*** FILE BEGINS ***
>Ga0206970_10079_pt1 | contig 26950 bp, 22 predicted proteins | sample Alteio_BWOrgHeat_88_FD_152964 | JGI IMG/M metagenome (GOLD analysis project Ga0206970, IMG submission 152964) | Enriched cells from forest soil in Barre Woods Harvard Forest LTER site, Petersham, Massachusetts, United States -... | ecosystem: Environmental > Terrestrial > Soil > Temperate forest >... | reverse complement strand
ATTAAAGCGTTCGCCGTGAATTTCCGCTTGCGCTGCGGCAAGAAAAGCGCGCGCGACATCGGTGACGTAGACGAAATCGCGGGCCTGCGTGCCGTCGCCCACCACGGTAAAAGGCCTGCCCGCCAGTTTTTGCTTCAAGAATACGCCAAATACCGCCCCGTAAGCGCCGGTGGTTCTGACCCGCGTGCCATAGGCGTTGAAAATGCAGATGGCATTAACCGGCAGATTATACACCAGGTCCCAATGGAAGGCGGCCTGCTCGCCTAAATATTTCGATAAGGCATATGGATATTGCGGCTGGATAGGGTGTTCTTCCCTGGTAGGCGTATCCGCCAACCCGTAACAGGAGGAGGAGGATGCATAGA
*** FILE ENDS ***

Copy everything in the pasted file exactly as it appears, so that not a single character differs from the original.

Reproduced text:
>Ga0206970_10079_pt1 | contig 26950 bp, 22 predicted proteins | sample Alteio_BWOrgHeat_88_FD_152964 | JGI IMG/M metagenome (GOLD analysis project Ga0206970, IMG submission 152964) | Enriched cells from forest soil in Barre Woods Harvard Forest LTER site, Petersham, Massachusetts, United States -... | ecosystem: Environmental > Terrestrial > Soil > Temperate forest >... | reverse complement strand
ATTAAAGCGTTCGCCGTGAATTTCCGCTTGCGCTGCGGCAAGAAAAGCGCGCGCGACATCGGTGACGTAGACGAAATCGCGGGCCTGCGTGCCGTCGCCCACCACGGTAAAAGGCCTGCCCGCCAGTTTTTGCTTCAAGAATACGCCAAATACCGCCCCGTAAGCGCCGGTGGTTCTGACCCGCGTGCCATAGGCGTTGAAAATGCAGATGGCATTAACCGGCAGATTATACACCAGGTCCCAATGGAAGGCGGCCTGCTCGCCTAAATATTTCGATAAGGCATATGGATATTGCGGCTGGATAGGGTGTTCTTCCCTGGTAGGCGTATCCGCCAACCCGTAACAGGAGGAGGAGGATGCATAGA